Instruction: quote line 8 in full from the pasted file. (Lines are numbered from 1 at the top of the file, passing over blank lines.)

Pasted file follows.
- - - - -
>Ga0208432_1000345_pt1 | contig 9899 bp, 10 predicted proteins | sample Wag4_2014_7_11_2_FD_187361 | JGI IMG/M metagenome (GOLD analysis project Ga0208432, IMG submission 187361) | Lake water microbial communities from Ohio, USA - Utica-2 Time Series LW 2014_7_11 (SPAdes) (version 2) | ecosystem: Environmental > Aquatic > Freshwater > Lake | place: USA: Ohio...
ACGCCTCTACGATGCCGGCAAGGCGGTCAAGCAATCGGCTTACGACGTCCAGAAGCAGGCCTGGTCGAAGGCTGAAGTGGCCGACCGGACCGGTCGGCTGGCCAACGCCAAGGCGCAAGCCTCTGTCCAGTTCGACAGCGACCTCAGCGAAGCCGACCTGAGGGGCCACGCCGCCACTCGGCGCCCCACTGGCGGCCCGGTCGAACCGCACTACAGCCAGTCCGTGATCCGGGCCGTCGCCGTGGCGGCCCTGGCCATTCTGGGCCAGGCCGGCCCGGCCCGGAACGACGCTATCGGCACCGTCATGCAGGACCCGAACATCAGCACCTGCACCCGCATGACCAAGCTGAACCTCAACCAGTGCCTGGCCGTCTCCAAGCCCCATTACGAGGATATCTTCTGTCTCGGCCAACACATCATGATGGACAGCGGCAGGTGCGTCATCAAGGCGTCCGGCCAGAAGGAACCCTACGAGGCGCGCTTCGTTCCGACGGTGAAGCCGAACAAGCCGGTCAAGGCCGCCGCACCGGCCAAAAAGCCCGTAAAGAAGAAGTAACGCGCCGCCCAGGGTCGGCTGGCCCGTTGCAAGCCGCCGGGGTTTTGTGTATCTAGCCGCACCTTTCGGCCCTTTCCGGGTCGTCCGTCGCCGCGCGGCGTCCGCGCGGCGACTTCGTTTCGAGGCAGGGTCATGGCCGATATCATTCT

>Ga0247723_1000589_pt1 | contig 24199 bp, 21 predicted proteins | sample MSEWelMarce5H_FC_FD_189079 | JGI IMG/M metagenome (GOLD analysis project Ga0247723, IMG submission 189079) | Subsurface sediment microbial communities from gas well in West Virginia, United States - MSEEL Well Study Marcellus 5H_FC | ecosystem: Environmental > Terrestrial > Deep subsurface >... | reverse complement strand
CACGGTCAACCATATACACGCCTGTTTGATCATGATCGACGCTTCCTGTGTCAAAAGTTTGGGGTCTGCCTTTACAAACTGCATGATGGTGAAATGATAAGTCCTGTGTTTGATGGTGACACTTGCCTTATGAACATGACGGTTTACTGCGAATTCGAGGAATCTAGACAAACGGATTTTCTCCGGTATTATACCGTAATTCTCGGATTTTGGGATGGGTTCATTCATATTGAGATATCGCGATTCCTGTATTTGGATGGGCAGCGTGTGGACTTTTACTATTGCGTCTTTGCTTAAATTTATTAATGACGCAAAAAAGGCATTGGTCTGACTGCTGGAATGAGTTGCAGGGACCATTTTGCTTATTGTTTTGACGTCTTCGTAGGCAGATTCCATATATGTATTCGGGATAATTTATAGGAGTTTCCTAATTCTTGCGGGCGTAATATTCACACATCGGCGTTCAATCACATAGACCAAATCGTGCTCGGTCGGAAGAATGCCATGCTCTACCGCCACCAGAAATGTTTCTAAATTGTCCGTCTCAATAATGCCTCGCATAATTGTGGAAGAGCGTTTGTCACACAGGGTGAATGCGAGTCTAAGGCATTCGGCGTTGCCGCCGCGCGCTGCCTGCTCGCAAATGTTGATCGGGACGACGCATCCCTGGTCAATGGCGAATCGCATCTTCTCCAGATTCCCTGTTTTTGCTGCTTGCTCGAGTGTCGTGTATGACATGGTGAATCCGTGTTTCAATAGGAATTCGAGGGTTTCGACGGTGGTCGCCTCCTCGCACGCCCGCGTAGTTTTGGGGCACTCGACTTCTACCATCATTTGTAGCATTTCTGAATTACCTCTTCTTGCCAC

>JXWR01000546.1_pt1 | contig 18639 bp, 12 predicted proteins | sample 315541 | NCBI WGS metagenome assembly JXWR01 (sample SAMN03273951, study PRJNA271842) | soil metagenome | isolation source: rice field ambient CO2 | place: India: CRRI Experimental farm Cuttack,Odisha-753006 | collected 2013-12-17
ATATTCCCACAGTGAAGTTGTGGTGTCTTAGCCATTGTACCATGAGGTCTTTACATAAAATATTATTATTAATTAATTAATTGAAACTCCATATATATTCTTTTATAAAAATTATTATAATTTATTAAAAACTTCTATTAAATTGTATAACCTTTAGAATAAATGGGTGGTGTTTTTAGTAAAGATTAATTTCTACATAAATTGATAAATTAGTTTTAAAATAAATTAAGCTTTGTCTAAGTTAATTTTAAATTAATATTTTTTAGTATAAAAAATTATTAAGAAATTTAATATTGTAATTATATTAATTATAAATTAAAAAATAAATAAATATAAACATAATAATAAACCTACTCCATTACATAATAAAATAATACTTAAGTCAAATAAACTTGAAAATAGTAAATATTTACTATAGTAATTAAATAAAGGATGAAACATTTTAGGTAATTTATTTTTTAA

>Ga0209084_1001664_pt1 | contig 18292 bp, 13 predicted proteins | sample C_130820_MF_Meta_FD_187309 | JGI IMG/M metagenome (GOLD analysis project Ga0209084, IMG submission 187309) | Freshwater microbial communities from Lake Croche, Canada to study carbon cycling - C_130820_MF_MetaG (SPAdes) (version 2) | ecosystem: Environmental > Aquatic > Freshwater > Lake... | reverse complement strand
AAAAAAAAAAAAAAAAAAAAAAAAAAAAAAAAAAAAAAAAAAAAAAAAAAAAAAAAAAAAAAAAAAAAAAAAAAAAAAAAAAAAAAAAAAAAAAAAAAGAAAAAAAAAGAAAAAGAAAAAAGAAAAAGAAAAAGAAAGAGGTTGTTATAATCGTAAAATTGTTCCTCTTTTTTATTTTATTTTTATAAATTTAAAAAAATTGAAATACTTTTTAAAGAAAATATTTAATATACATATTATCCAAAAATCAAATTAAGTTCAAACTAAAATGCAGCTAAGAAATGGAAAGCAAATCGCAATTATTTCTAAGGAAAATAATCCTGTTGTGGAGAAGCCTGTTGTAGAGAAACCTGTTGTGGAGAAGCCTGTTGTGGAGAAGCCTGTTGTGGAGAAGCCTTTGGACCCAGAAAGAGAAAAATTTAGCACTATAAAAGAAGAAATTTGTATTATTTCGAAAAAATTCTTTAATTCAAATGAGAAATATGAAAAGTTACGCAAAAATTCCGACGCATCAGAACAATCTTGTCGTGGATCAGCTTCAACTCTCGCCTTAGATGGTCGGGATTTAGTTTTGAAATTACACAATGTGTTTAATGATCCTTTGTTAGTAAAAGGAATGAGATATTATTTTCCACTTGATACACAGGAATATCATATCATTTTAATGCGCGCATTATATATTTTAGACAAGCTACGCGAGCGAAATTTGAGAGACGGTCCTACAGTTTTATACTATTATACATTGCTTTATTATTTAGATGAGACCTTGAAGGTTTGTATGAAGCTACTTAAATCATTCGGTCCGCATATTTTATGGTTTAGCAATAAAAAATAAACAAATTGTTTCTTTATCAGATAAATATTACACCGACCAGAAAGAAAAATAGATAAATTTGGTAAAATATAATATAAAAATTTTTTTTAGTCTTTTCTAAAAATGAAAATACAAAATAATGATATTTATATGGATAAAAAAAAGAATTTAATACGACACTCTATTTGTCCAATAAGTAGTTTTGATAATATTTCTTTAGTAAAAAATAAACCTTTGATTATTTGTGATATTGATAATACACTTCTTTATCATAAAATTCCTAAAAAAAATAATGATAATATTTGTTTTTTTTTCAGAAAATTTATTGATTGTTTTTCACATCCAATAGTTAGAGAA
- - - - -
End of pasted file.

AAAAAAAAAAAAAAAAAAAAAAAAAAAAAAAAAAAAAAAAAAAAAAAAAAAAAAAAAAAAAAAAAAAAAAAAAAAAAAAAAAAAAAAAAAAAAAAAAAGAAAAAAAAAGAAAAAGAAAAAAGAAAAAGAAAAAGAAAGAGGTTGTTATAATCGTAAAATTGTTCCTCTTTTTTATTTTATTTTTATAAATTTAAAAAAATTGAAATACTTTTTAAAGAAAATATTTAATATACATATTATCCAAAAATCAAATTAAGTTCAAACTAAAATGCAGCTAAGAAATGGAAAGCAAATCGCAATTATTTCTAAGGAAAATAATCCTGTTGTGGAGAAGCCTGTTGTAGAGAAACCTGTTGTGGAGAAGCCTGTTGTGGAGAAGCCTGTTGTGGAGAAGCCTTTGGACCCAGAAAGAGAAAAATTTAGCACTATAAAAGAAGAAATTTGTATTATTTCGAAAAAATTCTTTAATTCAAATGAGAAATATGAAAAGTTACGCAAAAATTCCGACGCATCAGAACAATCTTGTCGTGGATCAGCTTCAACTCTCGCCTTAGATGGTCGGGATTTAGTTTTGAAATTACACAATGTGTTTAATGATCCTTTGTTAGTAAAAGGAATGAGATATTATTTTCCACTTGATACACAGGAATATCATATCATTTTAATGCGCGCATTATATATTTTAGACAAGCTACGCGAGCGAAATTTGAGAGACGGTCCTACAGTTTTATACTATTATACATTGCTTTATTATTTAGATGAGACCTTGAAGGTTTGTATGAAGCTACTTAAATCATTCGGTCCGCATATTTTATGGTTTAGCAATAAAAAATAAACAAATTGTTTCTTTATCAGATAAATATTACACCGACCAGAAAGAAAAATAGATAAATTTGGTAAAATATAATATAAAAATTTTTTTTAGTCTTTTCTAAAAATGAAAATACAAAATAATGATATTTATATGGATAAAAAAAAGAATTTAATACGACACTCTATTTGTCCAATAAGTAGTTTTGATAATATTTCTTTAGTAAAAAATAAACCTTTGATTATTTGTGATATTGATAATACACTTCTTTATCATAAAATTCCTAAAAAAAATAATGATAATATTTGTTTTTTTTTCAGAAAATTTATTGATTGTTTTTCACATCCAATAGTTAGAGAA